Playhouse Does Producers Right

Hard to find fault with OCP's latest production


If you liked past stage or film versions of Mel Brooks’ The Producers, you’re likely to love the Omaha Community Playhouse treatment.

If you weren’t that crazy about it before, you’re still likely to love the Playhouse treatment. There’s something special about seeing hometown talents excel in a handsome setting with ultra-professional production values.

And if you’ve never seen this musical about two producers trying to get rich by creating a sure-fire flop, “Springtime for Hitler:  a gay romp with Adolf and Eva in Berchtesgaden,” then you’re apt to rank it the funniest show you’ve seen in a long, long time.

It certainly establishes Jeff Horger, the theater’s associate artistic director, as worthy of the nation’s top community theater. He takes the wild Brooks style well over the top right from the start when we see a sex-starved little old silver-haired lady leap on top of Max Bialystock on his well-worn casting couch.

Jim McKain is great as that cynical producer, fresh off his latest flop, “Hamlet: the Boy.”  He’s eager to seduce more money from his swarm of little old ladies to pursue the next profitable flop by hiding the seed money. That plan comes from an innocent suggestion by his bashful, blanky-hugging accountant, Leo Bloom, played by Steve Krambeck.

They team on a Mel Brooks score full of songs that both parody Broadway clichés yet work when taken semi-seriously. You may not go home singing your favorites, but they always add to the fun.

Just when you think McKain and Krambeck can’t get any better, we get Bialystock singing “Betrayed,” a fast-paced summary of the story up to that point, and then we get Bloom doing “’til Him,” thanking Bialystock for making him a producer.

It helps immeasurably that they’re joined by a sensible Swedish sexpot named Ulla, a curvaceous blonde Lindsey Ussury, and a nutty Nazi, Mike Palmreuter as Franz Liebkind. He’s the author of the ode to Adolf and the keeper of pigeons who wear Nazi helmets and raise their wings in a “Heil, Hitler” salute.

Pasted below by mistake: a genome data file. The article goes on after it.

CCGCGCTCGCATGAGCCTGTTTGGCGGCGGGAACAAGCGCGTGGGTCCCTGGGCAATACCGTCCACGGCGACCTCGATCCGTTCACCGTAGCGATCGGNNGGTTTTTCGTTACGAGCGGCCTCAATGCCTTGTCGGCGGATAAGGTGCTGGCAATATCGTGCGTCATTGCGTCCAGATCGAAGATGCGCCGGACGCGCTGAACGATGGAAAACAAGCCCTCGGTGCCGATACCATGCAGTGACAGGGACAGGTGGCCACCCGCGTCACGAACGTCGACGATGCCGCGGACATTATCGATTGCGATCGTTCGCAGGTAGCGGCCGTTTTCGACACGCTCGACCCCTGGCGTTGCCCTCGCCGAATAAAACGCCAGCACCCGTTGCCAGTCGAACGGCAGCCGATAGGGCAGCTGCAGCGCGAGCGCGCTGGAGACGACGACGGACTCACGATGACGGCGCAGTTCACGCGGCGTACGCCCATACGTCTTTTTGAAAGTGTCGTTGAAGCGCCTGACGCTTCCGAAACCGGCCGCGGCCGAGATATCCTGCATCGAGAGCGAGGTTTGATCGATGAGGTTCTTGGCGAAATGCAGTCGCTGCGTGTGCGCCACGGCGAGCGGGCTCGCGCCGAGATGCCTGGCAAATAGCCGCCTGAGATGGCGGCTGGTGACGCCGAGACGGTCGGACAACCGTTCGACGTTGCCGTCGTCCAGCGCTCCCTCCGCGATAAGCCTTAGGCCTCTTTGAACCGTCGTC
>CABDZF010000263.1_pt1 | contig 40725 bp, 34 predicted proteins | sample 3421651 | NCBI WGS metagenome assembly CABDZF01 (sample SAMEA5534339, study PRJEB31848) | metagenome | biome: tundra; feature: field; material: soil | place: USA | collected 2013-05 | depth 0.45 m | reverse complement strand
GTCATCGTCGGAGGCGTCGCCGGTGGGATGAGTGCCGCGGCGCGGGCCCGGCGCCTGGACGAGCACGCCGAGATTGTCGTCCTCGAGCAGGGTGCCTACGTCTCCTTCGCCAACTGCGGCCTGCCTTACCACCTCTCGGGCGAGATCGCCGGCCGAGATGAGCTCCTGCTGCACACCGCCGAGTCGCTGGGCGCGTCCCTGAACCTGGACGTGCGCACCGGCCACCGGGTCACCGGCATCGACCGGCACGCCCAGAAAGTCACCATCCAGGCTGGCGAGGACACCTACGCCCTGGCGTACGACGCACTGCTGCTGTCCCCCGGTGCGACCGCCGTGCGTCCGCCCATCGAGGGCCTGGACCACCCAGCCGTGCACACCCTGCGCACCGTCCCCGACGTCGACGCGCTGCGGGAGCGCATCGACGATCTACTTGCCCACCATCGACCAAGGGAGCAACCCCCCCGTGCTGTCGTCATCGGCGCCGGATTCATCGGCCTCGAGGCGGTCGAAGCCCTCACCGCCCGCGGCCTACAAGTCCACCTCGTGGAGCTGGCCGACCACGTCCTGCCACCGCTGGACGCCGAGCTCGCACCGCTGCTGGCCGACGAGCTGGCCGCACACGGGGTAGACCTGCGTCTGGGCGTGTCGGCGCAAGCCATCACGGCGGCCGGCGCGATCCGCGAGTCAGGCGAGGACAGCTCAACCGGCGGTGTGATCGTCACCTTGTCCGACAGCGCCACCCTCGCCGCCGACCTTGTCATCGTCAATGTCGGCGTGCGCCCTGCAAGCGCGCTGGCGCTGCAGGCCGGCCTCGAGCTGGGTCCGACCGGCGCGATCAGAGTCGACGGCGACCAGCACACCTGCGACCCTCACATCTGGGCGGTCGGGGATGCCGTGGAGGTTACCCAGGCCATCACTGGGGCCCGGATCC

And the most flamboyant character of them all comes from Zach Kloppenberg as Carmen Guia, the “common-law” assistant to the cross-dressing director, Ryan Pivonka’s Roger DeBris. If it was a swishing contest, the audience declared Kloppenberg the winner.

The rest of the motley cast played multiple roles, best exemplified by Don Harris ranging from a bossy accounting exec to a police sergeant, a judge and Winston Churchill. And you won’t overlook Nora Shelton’s bag lady.

You’ll be reminded again what a treasure Omaha has in the scenic and lighting work by Jim Othuse.  Another Playhouse veteran, John Gibilisco, did a sound design that included well-timed off-stage crashes; newcomer Amanda Fehlner costumed Ulla, Franz and the rest memorably, and Melanie Walters provided a full evening of delightful choreography, topped with chorus line antics by the little old ladies and their walkers.

I’m reaching to find fault with something about this show, but everything from the 10 musicians led by Jim Boggess to the ensemble works so well. Well, okay, as a kid growing up during World War II even the spoofiest treatment by the great Mel Brooks doesn’t completely overcome my tendency to cringe at the sight of swastikas.

The Producers runs through June 26, 7:30 p.m. Wednesdays-Saturdays, 2 p.m. Sundays, at the Omaha Community Playhouse, 69th and Cass. Tickets are $40, $25 for students, lower on certain days. Call 402.553.000 or visit omahaplayhouse.com. 


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